Carlos Schwabe (1866-1926): The Woman with the Lute, 1907

Carlos Schwabe (1866-1926): The Woman with the Lute, 1907

11/5/2021, 10:27:06 AM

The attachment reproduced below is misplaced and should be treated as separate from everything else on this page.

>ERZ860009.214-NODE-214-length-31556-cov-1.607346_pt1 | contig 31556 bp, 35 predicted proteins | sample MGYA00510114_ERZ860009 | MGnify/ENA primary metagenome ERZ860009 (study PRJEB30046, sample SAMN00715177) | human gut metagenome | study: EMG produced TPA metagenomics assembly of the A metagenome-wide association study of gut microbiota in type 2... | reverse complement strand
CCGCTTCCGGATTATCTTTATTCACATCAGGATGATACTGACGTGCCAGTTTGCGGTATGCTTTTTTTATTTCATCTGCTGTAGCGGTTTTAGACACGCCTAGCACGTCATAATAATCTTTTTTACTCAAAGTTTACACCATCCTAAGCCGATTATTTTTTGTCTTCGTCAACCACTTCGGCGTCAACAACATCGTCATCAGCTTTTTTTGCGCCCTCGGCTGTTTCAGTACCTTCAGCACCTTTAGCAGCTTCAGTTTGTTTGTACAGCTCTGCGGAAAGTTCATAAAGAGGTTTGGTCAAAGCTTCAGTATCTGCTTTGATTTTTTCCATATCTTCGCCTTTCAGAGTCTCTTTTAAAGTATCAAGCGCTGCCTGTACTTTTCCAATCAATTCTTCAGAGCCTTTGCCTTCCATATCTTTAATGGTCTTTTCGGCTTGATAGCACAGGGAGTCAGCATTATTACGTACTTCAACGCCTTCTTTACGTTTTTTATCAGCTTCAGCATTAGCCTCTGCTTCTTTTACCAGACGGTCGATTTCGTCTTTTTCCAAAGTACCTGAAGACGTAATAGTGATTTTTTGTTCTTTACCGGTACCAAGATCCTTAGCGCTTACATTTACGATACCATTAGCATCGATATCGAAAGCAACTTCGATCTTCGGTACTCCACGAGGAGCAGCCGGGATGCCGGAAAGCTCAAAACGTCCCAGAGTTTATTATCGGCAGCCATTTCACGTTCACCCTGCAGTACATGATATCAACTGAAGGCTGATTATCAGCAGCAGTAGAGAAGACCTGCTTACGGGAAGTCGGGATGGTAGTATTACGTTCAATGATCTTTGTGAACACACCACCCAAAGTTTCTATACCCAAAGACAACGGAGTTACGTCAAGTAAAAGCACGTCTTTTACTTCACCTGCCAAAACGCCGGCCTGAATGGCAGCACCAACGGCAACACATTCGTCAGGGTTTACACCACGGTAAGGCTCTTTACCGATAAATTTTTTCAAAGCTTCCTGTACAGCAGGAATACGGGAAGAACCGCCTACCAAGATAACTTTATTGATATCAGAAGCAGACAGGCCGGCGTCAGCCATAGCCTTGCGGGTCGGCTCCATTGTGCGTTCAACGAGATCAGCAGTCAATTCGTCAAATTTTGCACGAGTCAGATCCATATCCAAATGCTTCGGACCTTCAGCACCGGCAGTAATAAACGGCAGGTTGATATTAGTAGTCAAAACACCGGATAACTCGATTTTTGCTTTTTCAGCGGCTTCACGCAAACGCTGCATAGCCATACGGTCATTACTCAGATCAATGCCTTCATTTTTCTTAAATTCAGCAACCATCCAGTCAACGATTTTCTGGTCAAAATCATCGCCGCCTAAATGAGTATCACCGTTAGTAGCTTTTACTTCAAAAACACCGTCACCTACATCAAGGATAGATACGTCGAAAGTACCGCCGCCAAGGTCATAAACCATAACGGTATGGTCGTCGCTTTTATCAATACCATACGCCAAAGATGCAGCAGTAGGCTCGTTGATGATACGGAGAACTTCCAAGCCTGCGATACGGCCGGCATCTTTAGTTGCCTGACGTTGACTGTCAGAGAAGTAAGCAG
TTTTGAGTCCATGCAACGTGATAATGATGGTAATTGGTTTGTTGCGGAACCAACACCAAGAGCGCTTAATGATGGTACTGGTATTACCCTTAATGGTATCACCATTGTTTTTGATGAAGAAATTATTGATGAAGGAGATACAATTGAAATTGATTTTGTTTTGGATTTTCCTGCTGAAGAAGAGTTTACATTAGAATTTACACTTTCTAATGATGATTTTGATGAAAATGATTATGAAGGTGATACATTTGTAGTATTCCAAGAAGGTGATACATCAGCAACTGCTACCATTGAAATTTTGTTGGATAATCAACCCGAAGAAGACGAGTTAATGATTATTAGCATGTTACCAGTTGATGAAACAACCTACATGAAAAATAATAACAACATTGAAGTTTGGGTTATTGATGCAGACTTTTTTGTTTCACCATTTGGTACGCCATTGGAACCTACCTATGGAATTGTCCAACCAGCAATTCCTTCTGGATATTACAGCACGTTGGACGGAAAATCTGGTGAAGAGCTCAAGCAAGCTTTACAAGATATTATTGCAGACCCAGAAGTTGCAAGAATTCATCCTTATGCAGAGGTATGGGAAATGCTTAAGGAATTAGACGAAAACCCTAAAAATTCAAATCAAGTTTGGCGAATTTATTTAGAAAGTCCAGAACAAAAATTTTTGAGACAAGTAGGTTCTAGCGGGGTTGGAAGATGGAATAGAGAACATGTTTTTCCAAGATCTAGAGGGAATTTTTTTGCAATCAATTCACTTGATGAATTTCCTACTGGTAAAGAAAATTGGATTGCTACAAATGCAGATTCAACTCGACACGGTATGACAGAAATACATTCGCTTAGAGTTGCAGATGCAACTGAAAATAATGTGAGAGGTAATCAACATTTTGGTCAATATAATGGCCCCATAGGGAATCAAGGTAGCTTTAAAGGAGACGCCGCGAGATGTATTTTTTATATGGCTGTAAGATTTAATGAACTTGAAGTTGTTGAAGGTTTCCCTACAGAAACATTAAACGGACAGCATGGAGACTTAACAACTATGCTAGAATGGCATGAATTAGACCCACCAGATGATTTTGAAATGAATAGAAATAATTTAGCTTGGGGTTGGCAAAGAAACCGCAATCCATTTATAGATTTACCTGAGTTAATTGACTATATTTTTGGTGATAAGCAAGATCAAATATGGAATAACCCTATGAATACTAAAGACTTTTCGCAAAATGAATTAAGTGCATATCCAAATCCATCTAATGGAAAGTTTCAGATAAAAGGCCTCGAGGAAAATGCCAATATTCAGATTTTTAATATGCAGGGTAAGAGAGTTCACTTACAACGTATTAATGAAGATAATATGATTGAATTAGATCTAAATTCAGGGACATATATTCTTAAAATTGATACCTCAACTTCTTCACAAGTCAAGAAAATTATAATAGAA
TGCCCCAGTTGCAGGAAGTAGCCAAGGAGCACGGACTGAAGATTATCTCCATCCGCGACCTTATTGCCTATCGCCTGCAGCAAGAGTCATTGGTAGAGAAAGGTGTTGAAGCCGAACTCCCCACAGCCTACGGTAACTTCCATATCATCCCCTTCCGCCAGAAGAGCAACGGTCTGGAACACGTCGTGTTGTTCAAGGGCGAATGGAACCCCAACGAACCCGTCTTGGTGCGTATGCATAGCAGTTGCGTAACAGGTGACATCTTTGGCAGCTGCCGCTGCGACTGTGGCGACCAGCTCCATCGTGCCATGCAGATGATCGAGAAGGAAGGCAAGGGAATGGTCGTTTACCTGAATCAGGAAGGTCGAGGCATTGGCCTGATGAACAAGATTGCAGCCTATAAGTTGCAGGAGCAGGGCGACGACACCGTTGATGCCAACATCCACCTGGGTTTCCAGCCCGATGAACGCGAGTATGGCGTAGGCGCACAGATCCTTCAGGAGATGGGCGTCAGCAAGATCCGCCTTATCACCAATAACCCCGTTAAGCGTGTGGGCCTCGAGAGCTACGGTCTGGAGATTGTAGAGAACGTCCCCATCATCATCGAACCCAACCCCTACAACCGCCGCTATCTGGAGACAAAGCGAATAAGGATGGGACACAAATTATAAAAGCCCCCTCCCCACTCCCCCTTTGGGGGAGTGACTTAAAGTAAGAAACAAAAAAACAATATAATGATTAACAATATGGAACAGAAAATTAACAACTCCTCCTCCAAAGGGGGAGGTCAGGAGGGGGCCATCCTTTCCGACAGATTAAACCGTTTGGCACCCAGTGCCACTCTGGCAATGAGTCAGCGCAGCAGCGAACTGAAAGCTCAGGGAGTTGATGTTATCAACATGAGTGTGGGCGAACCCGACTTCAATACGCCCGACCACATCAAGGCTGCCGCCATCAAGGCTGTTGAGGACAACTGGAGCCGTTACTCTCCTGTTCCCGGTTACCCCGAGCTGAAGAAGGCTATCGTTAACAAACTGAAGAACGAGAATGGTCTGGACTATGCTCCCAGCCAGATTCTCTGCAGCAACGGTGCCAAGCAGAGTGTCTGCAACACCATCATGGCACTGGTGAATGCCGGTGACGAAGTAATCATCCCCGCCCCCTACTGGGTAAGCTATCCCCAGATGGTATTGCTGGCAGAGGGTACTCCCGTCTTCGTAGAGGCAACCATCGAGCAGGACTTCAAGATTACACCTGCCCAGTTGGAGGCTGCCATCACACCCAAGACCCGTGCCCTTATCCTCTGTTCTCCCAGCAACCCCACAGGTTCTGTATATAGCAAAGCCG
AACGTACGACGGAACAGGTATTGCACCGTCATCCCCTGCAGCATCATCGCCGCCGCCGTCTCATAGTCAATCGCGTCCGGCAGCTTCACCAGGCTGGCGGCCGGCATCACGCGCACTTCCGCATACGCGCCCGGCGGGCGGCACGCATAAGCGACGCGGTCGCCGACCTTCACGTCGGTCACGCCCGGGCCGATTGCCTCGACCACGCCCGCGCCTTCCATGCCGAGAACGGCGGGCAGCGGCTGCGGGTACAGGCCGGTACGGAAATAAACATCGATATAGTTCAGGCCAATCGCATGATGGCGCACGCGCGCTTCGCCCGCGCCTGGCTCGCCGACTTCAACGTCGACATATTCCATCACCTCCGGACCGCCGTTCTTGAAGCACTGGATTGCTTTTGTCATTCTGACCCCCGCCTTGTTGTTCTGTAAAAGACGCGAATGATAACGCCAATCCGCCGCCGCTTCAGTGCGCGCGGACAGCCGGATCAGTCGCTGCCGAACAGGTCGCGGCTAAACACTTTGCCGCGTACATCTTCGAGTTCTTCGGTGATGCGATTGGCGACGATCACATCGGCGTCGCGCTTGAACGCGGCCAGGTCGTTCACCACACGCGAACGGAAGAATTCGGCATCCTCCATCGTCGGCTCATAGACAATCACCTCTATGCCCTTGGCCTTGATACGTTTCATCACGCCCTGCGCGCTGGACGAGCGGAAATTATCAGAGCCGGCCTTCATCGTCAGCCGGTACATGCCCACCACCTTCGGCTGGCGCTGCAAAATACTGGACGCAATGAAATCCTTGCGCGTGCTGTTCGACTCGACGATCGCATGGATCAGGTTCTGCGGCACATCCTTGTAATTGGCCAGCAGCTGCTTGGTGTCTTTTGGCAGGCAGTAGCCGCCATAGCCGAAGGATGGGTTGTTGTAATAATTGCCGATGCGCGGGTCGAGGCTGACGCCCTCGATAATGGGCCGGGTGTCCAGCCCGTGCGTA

Carlos Schwabe (1866-1926): The Woman with the Lute, 1907, pencil, watercolour and bodycolour on paper, 42.5 x 18.7 cm (16 3/4 x 7 3/8 in) The Woman with the Lute depicts a winged maiden in brilliant green, startled by the viewer, as she plays a lute in a walled garden cascading with pink blossum. Schwabe's attention to botanical detail can be compared to the earlier work of the Pre-Raphaelite Brotherhood in Britain. This desire for precision is indicative of a response across the arts to the atmosphere of scientific progress in the latter half of the 19th Century. The beautiful woman that Schwabe depicts can be seen as a direct contrast to the female figure of death in The death of the grave-digger (our previous post). In the latter work Death is also portrayed as a beautiful winged woman dressed in green, and her hands strike a similar pose. However, the meanings of the figures themselves could not be more different; the lute, as a symbol of love and music, seems to represent life and noise, in stark opposition to the silent figure of Death.

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